Original Article
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Effect of Dynamic Pressure Feedback Orifice on Stability of CartridgeType Hydraulic PilotOperated Relief Valve
Chinese Journal of Mechanical Engineering volume 36, Article number: 85 (2023)
Abstract
Current research on pilotoperated relief valve stability is primarily conducted from the perspective of system dynamics or stability criteria, and most of the existing conclusions focus on the spool shape, damping hole size, and pulsation frequency of the pump. However, the essential factors pertaining to the unstable vibration of relief valves remain ambiguous. In this study, the dynamic behavior of a pilotoperated relief valve is investigated using the frequencydomain method. The result suggests that the dynamic pressure feedback orifice is vital to the dynamic characteristics of the valve. A large orifice has a low flow resistance. In this case, the fluid in the main spring chamber flows freely, which is not conducive to the stability of the relief valve. However, a small orifice may create significant flow resistance, thus restricting fluid flow. In this case, the oil inside the main valve spring chamber is equivalent to a highstiffness liquid spring. The main mass–spring vibration system has a natural frequency that differs significantly from the operating frequency of the relief valve, which is conducive to the stability of the relief valve. Good agreement is obtained between the theoretical analysis and experiments. The results indicate that designing a dynamic pressure feedback orifice of an appropriate size is beneficial to improving the stability of hydraulic pilotoperated relief valves. In addition, the dynamic pressure feedback orifice reduces the response speed of the relief valve. This study comprehensively considers the stability, rapidity, and immunity of relief valves and expands current investigations into the dynamic characteristics of relief valves from the perspective of classical control theory, thus revealing the importance of different parameters.
1 Introduction
To guarantee a smooth and accurate performance of the actuator, hydraulic systems are typically designed to operate within a specified pressure range. Relief valves are frequently used in hydraulic systems to limit the maximum pressure in a system or to prevent hydraulic circuits from overloading [1]. In general, relief valves can be categorized into direct and pilot types. The pilot type is a twostage structure invented by Vickers in 1931 [2]. Owing to their effective pressure control properties, pilotoperated relief valves are used extensively in hydraulic control systems featuring high pressures and large flows. However, during operation, relief valves occasionally vibrate, thus causing system pressure fluctuations and severely reducing the safety, stability, and reliability of the hydraulic system [3].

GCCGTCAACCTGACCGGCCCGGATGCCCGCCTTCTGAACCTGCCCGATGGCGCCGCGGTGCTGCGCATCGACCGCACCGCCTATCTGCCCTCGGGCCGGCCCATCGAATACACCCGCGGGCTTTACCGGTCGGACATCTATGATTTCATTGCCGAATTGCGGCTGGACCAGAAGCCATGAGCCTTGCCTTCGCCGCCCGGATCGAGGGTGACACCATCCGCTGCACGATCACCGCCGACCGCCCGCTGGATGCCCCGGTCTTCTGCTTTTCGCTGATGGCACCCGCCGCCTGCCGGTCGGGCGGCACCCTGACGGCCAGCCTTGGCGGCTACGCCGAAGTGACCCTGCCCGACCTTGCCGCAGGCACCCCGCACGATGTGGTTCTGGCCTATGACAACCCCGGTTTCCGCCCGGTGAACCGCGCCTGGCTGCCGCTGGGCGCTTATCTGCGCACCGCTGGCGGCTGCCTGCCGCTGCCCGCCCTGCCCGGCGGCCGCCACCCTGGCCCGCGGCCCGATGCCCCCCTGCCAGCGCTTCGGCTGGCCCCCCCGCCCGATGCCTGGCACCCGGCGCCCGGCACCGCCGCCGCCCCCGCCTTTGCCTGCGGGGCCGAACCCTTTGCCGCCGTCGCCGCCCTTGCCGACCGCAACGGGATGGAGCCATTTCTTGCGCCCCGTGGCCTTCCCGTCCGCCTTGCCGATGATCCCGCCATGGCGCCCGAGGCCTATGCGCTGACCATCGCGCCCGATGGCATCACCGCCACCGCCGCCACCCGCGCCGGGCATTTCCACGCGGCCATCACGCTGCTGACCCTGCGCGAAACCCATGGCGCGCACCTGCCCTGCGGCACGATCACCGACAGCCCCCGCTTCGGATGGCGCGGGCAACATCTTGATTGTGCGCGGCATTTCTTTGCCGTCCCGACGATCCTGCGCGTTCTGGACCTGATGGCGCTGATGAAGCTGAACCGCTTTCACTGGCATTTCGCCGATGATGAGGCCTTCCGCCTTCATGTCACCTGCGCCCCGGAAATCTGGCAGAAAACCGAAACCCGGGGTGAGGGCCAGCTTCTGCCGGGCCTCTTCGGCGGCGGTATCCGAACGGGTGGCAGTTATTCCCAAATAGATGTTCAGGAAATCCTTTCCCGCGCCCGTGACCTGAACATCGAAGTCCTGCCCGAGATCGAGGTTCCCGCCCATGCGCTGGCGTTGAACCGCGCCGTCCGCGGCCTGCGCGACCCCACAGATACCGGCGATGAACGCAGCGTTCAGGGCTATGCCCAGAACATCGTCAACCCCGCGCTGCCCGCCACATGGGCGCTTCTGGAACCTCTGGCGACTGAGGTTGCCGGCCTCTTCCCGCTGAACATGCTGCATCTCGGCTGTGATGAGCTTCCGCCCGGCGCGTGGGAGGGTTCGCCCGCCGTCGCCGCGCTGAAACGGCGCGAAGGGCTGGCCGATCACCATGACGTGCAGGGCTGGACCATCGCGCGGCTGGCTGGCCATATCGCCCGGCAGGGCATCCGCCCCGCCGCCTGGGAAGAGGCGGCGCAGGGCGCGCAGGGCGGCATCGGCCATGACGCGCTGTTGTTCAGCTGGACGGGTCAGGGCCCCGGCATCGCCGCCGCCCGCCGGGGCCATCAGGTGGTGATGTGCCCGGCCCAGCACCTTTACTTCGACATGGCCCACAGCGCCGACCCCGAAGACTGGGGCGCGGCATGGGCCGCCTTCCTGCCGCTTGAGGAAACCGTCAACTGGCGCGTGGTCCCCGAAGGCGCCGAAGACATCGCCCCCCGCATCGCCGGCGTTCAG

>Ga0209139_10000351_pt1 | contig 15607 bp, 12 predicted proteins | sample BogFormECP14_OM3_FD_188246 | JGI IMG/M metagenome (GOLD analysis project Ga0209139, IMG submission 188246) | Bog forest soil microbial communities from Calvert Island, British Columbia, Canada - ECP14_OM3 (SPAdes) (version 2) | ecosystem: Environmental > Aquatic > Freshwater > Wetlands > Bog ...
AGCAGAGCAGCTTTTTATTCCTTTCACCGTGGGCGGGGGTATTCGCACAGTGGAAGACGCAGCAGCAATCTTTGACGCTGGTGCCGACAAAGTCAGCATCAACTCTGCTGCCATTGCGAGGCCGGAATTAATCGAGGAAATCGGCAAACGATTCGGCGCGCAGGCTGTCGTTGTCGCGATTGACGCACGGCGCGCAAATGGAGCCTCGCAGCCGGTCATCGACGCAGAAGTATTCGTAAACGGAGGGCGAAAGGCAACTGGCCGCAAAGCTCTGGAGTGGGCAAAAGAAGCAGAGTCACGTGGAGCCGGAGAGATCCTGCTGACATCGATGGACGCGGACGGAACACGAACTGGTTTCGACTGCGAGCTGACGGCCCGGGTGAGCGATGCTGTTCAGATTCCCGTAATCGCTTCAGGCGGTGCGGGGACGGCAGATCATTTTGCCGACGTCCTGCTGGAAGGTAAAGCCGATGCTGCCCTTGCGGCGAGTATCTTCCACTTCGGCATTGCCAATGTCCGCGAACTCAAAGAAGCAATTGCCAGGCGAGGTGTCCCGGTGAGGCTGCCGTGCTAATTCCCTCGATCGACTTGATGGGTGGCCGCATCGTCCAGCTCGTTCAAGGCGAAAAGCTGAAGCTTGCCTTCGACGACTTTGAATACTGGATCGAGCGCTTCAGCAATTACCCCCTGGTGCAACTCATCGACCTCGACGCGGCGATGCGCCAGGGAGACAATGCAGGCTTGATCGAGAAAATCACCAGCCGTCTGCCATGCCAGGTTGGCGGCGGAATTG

Several analyses from various perspectives have been performed to clarify the instability and vibration of relief valves. One approach is to conduct various studies to determine the causes of instability. Hayashi investigated the stability of singlestage poppet valves, and the results indicated that various factors, such as the effects of the valve poppet and seat, and the hysteresis of the transient hydrodynamic force, might cause the poppet valve to destabilize vibrations [4]. Additionally, some studies indicate that the stability of relief valves can be affected by the precompression shrinkage of springs [5], half cone angle [6], damping orifice size [7], flow rate in valve chambers [8], spool damping coefficient [9], valve orifice diameter [10], upstream and downstream pipelines [11, 12], cavitation [13,14,15,16], impact between the spool and seat [17], and valve chamber volume [18]. In addition, some scholars established a fluid–structure interaction model of the relief valve and investigated its stability [19, 20]. Meanwhile, some scholars investigated the effects of various parameters on the stability of the valve via theoretical analysis and simulations [21,22,23], whereas others have experimentally obtained the conditions for the steady operation of the relief valve [24].
Numerous strategies have been proposed to increase the stability of relief valves. Merrit placed a fixed office between a pressurecontrolled chamber and valve port and discovered that reasonably matching the fixed office with the sensitive chamber volume can increase the relief valve stability [25]. Moreover, designing a buffer structure at the end of the valve poppet can enhance its stability [26].
Although the stability of relief valves has been investigated extensively, quantitative agreement between predicted and measured stabilities has not been achieved because parameters such as damping and friction coefficients cannot be easily calculated accurately; therefore, the orifice size can only be confirmed through extensive experiments. However, because hydraulic technology is developing toward miniaturization, intelligence, and high performance, the relevant theories must be supplemented urgently.
In this study, the stability of a cartridgetype pilotoperated relief valve is investigated via frequencydomain analysis. In addition, a Bode diagram is used to assess elements that are different between the original and contrast models. Finally, theoretical conclusions are presented based on numerical simulation and experimental results.
2 Mathematical Model of Pilotoperated Relief Valve
2.1 Description of Pilotoperated Relief Valve